My CrossFit Reason

CrossFit. This one form of exercise can ignite the deepest of emotions in people. You seem to either vehemently hate it and think it’s the dumbest thing in the world, or you’re so freakin’ passionate about it, you take any negative response as a personal attack and someone has kicked your puppy.

I do CrossFit, and I love it. I understand it’s not for everyone. I even understand why people are tired of hearing about it. It’s like CrossFit has been shoved down the throat of every person with a pulse. But I think it’s worth considering that there is a reason people feel so strongly about it – and why we seem to want everyone in the world to join.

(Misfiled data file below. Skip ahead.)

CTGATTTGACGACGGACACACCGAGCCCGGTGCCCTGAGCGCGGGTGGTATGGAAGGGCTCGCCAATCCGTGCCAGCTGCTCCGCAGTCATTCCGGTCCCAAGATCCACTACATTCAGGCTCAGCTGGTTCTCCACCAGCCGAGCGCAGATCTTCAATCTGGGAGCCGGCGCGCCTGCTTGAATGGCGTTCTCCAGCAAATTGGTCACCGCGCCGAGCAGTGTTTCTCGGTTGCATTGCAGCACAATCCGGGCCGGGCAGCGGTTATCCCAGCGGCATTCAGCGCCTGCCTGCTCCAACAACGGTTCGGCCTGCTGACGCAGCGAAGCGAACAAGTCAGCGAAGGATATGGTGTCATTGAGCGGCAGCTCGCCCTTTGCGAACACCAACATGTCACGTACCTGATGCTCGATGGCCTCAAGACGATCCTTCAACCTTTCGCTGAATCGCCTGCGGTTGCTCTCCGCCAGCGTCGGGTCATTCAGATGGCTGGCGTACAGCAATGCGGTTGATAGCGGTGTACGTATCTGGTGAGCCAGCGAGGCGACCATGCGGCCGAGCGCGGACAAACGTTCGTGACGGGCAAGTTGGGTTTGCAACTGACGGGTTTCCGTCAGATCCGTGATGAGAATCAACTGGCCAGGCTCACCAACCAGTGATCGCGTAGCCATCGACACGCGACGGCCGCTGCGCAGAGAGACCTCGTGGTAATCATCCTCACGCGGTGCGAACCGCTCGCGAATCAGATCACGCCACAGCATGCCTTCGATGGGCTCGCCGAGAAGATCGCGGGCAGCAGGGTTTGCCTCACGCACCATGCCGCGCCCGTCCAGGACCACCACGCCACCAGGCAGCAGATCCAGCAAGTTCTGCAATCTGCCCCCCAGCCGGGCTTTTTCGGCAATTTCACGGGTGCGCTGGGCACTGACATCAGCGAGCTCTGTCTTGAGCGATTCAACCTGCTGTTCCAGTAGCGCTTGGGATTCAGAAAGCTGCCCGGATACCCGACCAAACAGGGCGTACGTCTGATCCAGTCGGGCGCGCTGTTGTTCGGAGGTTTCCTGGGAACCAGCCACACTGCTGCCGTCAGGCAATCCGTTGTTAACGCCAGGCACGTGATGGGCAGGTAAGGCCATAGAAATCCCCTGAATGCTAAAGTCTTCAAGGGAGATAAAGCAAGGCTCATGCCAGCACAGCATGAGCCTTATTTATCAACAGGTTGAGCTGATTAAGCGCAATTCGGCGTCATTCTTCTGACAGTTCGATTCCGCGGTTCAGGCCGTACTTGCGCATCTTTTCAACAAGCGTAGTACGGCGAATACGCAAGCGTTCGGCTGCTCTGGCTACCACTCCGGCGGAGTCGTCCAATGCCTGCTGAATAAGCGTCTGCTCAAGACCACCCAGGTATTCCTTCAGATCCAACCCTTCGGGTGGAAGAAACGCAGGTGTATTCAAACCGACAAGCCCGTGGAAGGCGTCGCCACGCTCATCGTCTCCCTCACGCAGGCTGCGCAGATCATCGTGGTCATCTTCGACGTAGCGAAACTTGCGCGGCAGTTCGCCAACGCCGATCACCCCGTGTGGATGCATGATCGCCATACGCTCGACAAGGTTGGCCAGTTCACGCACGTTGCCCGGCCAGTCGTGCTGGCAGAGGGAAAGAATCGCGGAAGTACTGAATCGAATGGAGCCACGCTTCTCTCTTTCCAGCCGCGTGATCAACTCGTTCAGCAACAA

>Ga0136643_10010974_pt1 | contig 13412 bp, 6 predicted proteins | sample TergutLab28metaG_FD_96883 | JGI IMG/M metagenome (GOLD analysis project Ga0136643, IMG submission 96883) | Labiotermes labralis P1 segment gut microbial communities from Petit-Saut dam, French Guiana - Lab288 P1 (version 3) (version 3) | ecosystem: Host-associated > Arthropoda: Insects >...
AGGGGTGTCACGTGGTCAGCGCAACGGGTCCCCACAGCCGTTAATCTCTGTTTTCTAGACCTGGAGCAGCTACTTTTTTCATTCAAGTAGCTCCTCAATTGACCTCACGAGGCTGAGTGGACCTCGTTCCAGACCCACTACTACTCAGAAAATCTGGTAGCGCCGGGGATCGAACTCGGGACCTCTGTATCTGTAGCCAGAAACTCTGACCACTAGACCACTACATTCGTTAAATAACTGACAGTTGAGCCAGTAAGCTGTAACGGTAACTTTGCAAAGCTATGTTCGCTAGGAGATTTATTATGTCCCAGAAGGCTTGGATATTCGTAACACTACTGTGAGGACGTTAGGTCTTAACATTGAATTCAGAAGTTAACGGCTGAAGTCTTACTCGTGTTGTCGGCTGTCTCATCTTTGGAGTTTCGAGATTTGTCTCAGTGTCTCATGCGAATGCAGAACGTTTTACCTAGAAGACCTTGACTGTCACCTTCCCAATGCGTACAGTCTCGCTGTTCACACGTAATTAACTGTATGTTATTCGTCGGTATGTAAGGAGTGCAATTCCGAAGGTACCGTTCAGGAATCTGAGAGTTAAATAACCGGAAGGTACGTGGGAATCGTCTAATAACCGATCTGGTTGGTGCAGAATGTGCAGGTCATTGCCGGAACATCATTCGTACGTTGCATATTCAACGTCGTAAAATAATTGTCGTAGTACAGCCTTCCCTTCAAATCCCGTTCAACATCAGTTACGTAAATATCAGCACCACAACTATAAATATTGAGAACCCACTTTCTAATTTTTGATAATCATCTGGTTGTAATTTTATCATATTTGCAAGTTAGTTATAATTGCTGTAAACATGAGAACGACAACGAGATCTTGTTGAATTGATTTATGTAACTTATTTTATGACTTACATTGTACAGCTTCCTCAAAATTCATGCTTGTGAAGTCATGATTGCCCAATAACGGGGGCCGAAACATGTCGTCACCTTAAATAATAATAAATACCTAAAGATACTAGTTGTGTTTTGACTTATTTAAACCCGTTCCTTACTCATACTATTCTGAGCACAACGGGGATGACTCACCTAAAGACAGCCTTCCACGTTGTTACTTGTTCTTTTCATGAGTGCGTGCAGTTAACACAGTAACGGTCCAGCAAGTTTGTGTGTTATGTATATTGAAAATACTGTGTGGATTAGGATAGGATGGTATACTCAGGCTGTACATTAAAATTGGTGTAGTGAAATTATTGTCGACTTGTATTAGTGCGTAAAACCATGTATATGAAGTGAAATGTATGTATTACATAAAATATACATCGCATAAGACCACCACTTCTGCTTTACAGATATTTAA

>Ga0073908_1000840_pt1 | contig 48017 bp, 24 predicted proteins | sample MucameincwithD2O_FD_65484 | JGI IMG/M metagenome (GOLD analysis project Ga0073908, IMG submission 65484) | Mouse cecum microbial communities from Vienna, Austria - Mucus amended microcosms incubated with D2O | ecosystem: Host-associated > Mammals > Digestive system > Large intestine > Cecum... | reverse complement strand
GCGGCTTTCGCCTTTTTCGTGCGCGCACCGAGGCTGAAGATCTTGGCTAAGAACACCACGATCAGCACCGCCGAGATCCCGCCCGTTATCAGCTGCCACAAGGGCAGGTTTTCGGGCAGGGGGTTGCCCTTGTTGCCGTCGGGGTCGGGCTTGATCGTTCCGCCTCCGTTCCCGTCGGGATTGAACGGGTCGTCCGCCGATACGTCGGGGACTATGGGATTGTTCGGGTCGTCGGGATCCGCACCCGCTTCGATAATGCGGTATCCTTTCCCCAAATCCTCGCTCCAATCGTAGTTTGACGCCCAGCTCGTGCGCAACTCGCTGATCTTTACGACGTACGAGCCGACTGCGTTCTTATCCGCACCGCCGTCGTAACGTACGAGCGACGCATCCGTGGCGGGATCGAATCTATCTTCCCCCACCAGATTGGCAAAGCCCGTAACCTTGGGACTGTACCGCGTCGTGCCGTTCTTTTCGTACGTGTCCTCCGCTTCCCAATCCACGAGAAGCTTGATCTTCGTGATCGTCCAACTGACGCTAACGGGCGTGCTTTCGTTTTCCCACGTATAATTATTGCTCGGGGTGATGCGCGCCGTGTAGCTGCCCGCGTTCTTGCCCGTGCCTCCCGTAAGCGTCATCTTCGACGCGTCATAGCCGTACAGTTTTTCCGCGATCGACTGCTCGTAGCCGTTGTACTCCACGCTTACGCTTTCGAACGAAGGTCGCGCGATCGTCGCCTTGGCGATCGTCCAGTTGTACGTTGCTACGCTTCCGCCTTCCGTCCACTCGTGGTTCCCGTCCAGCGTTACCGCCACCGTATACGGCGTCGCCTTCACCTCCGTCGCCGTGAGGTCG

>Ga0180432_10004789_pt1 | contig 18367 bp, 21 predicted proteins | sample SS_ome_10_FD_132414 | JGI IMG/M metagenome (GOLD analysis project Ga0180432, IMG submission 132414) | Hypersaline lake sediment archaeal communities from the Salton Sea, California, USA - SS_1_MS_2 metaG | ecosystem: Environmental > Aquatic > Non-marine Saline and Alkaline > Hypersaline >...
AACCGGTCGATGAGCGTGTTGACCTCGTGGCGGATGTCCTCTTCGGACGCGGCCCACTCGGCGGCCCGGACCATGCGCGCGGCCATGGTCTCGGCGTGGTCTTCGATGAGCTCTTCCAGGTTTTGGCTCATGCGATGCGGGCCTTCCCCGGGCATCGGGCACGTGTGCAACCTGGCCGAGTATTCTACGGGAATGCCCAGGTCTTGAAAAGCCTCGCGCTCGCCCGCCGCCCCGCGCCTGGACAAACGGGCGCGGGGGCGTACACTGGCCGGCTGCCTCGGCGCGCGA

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I had no idea what to expect when I started CrossFit, but it’s changed how I look, how I feel and how I think. THAT is why I feel so strongly about it and hope that (no matter what fitness program you try), you end up with that same feeling of empowerment.

My CrossFit Reason

CrossFit means something different to every person who does it. I started it because I wanted a kick in the butt with my fitness routine. I figured I’d get the push I needed and lose some weight. Never once did it occur to me that I, in fact, probably didn’t NEED to lose any weight, nor would my frame support it. I was in a sub-conscious battle of “wanting to be skinny” vs. my body’s biology. After embracing paleo and continuing to work out, I found that I wasn’t actually losing any weight, I was gaining it. The number on the scale truly bothered me (probably a lot more than I let on). I was pissed off about my weight and I was pissed off that I felt like I wasn’t making any “numeric” progress at the gym.